In order to establish the numerical value of ε0, one makes use of the fact that if one uses the rationalized forms of Coulomb's law and Ampère's force law (and other ideas) to develop Maxwell's equations, then the relationship stated above is found to exist between ε0, μ0 and c0. In principle, one has a choice of deciding whether to make the coulomb or the ampere the fundamental unit of electricity and magnetism. The decision was taken internationally to use the ampere. This means that the value of ε0 is determined by the values of c0 and μ0, as stated above. For a brief explanation of how the value of μ0 is decided, see the article about μ0.

## Permittivity of real media

By convention, the electric constant ε0 appears in the relationship that defines the electric displacement field D in terms of the electric field E and classical electrical polarization density P of the medium. In general, this relationship has the form:

$\displaystyle \mathbf{D} = \varepsilon_0 \mathbf{E} + \mathbf{P}$ .

For a linear dielectric, P is assumed to be proportional to E, but a delayed response is permitted, and a spatially non-local response, so one has:[21]

$\displaystyle \mathbf D (\mathbf r , \ t) = \int_{-\infty}^t dt' \int d^3\mathbf r' \ \varepsilon (\mathbf r, \ t ; \mathbf r' ,\ t') \mathbf E(\mathbf r', \ t') \ .$

In the event that nonlocality and delay of response are not important, the result is:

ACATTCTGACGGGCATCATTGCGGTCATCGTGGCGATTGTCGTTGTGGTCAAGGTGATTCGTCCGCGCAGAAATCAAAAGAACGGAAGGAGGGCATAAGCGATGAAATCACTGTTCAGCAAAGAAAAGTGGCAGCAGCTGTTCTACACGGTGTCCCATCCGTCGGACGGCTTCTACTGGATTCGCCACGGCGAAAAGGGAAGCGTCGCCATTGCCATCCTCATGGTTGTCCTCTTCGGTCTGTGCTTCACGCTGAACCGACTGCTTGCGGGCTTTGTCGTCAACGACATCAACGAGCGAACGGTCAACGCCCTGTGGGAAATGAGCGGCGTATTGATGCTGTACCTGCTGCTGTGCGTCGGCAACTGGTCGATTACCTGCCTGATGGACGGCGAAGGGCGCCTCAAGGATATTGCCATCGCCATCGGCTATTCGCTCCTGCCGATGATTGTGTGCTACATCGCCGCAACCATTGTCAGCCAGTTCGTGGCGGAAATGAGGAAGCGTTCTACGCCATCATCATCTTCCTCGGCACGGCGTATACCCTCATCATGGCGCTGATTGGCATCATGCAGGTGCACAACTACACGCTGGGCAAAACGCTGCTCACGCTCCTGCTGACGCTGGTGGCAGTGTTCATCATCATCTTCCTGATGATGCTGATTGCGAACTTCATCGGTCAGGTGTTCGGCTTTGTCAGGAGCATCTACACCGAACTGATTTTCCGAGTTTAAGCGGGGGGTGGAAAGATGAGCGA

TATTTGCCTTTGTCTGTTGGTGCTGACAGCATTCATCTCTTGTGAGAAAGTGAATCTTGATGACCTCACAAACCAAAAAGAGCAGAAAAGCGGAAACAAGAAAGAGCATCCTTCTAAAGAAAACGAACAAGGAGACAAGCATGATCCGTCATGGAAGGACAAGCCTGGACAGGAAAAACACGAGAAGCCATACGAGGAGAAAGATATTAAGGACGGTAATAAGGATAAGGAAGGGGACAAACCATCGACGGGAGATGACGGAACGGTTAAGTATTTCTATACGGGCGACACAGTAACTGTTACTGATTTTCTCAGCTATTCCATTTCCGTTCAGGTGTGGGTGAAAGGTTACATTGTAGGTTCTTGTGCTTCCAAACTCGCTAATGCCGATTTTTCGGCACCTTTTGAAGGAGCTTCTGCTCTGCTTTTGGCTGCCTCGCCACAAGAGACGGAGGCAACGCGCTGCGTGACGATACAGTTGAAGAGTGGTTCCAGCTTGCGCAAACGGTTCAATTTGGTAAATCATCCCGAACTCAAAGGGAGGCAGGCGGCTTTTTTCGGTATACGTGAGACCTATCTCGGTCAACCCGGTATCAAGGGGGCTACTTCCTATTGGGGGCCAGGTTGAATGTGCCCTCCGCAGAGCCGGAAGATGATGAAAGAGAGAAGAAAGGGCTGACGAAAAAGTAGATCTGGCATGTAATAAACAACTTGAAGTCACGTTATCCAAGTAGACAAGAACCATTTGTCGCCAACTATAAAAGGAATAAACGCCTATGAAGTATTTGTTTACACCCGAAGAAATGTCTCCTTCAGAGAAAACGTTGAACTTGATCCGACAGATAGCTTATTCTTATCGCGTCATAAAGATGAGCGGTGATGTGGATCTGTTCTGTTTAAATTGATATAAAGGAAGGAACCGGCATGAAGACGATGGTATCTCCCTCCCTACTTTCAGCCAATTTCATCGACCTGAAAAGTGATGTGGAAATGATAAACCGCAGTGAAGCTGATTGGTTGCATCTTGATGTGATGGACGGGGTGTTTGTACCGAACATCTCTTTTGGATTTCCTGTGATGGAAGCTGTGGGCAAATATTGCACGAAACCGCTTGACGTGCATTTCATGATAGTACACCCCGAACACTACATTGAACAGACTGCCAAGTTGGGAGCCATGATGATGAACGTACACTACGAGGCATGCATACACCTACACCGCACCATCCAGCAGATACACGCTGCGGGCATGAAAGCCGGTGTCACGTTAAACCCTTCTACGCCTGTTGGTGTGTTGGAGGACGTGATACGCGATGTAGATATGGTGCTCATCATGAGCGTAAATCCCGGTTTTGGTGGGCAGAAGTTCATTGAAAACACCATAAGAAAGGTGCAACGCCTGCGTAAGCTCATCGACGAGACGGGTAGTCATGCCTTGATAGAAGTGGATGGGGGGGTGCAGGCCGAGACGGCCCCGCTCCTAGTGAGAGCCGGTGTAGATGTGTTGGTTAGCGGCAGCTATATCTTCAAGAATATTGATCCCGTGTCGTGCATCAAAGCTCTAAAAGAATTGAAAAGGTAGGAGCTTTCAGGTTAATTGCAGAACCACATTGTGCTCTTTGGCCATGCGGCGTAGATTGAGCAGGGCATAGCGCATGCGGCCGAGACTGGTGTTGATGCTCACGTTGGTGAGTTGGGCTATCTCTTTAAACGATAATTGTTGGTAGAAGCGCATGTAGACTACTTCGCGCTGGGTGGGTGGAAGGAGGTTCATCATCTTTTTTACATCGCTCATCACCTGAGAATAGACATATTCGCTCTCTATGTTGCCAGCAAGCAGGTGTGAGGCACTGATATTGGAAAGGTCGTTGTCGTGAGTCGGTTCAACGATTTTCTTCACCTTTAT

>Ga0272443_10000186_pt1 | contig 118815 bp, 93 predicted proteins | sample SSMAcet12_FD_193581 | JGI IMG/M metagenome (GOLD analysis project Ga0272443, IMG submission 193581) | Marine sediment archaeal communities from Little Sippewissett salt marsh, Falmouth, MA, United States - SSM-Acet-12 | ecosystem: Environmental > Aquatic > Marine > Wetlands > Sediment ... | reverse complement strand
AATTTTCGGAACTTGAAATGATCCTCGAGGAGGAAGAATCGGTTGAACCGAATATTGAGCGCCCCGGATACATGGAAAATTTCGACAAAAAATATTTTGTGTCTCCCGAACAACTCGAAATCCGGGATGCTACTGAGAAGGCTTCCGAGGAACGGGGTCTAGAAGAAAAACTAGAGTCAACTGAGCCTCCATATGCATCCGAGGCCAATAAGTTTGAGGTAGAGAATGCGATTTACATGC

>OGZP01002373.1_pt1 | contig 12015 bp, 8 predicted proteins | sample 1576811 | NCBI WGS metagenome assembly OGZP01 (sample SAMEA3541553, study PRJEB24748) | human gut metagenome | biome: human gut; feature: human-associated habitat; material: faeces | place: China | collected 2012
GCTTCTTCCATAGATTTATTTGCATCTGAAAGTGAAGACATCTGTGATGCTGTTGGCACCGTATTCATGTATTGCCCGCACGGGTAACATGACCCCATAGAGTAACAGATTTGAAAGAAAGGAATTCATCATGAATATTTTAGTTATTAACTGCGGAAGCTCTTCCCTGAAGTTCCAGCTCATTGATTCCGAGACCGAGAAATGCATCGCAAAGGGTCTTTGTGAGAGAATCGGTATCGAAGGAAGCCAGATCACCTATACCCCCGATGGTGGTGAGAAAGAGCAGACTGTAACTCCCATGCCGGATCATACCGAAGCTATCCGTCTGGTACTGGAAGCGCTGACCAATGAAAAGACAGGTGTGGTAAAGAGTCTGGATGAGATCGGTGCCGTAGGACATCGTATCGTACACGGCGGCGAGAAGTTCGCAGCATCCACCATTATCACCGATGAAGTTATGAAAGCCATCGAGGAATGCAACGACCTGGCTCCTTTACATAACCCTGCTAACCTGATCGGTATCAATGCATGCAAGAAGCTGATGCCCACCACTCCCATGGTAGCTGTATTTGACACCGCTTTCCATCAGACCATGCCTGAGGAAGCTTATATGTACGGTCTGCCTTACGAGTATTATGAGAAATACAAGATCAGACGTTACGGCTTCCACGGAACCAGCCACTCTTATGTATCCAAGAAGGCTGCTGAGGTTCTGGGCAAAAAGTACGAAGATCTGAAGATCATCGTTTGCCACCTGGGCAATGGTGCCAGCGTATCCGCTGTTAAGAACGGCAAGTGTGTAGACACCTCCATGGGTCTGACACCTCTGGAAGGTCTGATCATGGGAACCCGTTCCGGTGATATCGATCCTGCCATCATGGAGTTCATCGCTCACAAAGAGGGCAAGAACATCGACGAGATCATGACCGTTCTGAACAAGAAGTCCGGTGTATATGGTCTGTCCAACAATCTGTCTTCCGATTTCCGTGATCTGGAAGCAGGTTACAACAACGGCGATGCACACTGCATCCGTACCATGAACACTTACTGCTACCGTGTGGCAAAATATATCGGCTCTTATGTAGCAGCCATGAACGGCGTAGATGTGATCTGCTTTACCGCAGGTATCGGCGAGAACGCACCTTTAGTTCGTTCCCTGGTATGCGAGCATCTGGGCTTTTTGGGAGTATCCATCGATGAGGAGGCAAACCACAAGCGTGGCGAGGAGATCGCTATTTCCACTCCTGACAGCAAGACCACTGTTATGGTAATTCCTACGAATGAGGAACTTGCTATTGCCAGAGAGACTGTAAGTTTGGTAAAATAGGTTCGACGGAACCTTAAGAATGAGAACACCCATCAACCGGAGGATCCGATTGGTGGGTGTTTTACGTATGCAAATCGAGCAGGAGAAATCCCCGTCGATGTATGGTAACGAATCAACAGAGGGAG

$\displaystyle \mathbf{D} = \varepsilon \mathbf{E} = \varepsilon_r \varepsilon_0 \mathbf{E}$

where ε is the permittivity and εr the relative static permittivity. In the vacuum of classical electromagnetism, the polarization P = 0, so εr = 1 and ε = ε0.

## Notes

1. "Electric constant". 2006 CODATA recommended values. NIST. Retrieved 2011-11-28.
2. "Electropedia: International Electrotechnical Vocabulary (IEC 60050)". Geneva: International Electrotechnical Commission. Retrieved 2010-04-02. |contribution= ignored (help).
3. The exact numerical value is found at: "Electric constant, ε0". NIST reference on constants, units, and uncertainty: Fundamental physical constants. NIST. Retrieved 2012-01-22. This formula determining the exact value of ε0 is found in Table 1, p. 637 of PJ Mohr, BN Taylor, DB Newell (April–June 2008). "Table 1: Some exact quantities relevant to the 2006 adjustment in CODATA recommended values of the fundamental physical constants: 2006" (PDF). Rev Mod Phys. 80 (2): 633–729. Bibcode:2008RvMP...80..633M. doi:10.1103/RevModPhys.80.633.
4. Quote from NIST: "The symbol c0 (or sometimes simply c) is the conventional symbol for the speed of light in vacuum. " See NIST Special Publication 330, p. 18